Second, games can educate citizens about important community issues. Poverty simulations get closer to the classic definition of a game. Increasingly popular with churches concerned about economic inequality, The Community Action Poverty Simulation was developed by the Missouri Community Action Network as a way to raise awareness about the struggles poor people face and inspire solutions. This game seeks help persons understand what it would be like to live in poverty for a month.
At the start, players select an identity. The poverty simulation kit includes twenty-six family profiles of families experiencing poverty. For example, you might be asked to play a nineteen year old mother, a high school dropout and unemployed, who would like to go back to school and graduate, but she must care for a one year old son, the child of her former boyfriend. She rents a mobile home along with a boyfriend who contributes half toward costs, and receives public assistance, including food stamps but gets no support from the child’s father. While your boyfriend owns a car, you do not own a phone.
After selecting a role, the clock begins. The poverty simulation takes place over four weeks, each fifteen minutes long, in a room arranged to simulate a city or town complete with banks, stores, child care providers, payday lenders, and local government agencies. Using props such as money, food stamps and transportation cards, players must navigate their lives with limited resources, severe time constraints, and inadequate transportation. When time’s up, a facilitator leads a discussion about the experience. I once participated in the simulation in a church fellowship hall with about forty others. We agreed that the game was brief yet stressful, evoking surprisingly intense emotions—anger, frustration, panic, and even sadness.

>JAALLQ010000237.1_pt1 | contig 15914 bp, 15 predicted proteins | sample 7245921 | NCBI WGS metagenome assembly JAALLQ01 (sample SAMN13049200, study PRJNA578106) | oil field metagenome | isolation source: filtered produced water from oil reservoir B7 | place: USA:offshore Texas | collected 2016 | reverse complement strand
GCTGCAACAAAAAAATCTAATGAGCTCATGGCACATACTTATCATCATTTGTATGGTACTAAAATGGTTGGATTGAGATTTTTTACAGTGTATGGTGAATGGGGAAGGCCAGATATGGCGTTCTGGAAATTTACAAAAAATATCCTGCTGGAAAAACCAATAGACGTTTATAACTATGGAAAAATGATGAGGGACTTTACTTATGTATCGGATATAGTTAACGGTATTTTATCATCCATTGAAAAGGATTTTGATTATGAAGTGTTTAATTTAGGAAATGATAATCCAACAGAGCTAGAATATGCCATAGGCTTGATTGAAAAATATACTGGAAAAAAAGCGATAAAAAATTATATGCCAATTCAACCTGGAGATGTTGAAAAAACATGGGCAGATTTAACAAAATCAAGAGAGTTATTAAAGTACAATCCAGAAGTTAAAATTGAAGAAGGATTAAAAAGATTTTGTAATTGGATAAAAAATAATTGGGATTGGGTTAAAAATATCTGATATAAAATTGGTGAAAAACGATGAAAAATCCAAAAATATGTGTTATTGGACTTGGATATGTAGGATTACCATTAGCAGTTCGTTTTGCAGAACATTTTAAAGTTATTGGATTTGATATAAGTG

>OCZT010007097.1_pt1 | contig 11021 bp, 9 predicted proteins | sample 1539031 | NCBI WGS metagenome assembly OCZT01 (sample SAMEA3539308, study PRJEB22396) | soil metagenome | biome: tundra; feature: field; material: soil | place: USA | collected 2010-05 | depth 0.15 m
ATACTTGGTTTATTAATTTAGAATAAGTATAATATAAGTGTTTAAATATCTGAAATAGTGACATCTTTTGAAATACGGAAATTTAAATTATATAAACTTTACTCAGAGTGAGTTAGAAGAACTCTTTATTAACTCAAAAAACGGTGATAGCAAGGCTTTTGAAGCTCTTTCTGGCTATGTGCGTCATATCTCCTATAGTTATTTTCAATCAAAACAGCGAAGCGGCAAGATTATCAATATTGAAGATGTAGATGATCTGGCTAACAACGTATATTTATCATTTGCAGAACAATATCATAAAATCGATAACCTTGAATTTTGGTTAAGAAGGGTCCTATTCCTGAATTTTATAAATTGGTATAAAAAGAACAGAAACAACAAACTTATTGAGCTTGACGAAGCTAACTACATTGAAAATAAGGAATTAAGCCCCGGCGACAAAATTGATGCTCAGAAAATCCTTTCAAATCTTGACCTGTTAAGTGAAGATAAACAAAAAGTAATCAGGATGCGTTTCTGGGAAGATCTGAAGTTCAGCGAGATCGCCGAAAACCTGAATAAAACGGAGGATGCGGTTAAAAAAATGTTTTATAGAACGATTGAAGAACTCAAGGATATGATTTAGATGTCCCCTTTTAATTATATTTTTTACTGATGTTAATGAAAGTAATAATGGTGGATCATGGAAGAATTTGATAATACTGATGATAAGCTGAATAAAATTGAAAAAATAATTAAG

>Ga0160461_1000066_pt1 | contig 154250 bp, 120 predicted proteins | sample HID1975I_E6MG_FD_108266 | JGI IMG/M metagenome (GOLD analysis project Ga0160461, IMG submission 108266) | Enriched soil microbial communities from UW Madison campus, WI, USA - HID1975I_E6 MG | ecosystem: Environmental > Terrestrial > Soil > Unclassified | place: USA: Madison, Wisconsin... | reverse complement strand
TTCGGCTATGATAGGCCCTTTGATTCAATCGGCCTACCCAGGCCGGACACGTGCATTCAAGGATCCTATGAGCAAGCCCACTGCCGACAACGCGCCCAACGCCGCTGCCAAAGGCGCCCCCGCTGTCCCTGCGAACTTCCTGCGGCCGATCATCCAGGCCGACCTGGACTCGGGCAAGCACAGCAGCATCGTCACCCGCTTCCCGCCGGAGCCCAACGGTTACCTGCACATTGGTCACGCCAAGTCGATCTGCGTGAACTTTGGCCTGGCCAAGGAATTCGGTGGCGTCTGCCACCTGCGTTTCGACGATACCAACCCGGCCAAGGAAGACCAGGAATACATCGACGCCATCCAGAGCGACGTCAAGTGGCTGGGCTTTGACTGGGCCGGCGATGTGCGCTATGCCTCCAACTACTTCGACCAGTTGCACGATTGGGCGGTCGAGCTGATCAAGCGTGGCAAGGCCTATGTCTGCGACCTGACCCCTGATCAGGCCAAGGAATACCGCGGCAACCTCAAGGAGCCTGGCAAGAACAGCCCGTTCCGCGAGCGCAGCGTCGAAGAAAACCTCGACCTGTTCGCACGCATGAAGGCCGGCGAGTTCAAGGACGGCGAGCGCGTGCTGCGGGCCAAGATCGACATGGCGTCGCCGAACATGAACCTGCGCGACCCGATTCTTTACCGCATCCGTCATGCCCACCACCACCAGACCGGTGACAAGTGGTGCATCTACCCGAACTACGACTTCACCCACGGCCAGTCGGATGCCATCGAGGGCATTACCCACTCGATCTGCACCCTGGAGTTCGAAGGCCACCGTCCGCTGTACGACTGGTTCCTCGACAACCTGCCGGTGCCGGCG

Third, games can help people work together to develop new solutions to longstanding problems. Participatory budgeting offers a new method to get people involved in solving problems. It began in Porto Alegro, Brazil in 1990 when the city invited communities to have a say in how community dollars would be spent. The model has been used by 1,500 cities around the world, as well as schools, universities, housing authorities, businesses, and nonprofit organizations. Budgeting can be a challenging process. Often experts or those who hold the purse strings control the process. In participatory budgeting, ordinary people get a say in the decision making as they deliberate about how to allocate funds.
Though methods vary widely, every participatory budgeting process shares these features: 1) A focus on a geographically defined area such as a neighborhood or district, 2) Regularly scheduled meetings in each area to deliberate and make decisions, 3) Activities scheduled to follow the budget cycle, and 4) A network of organizations or individuals who educate and mobilize others to take part.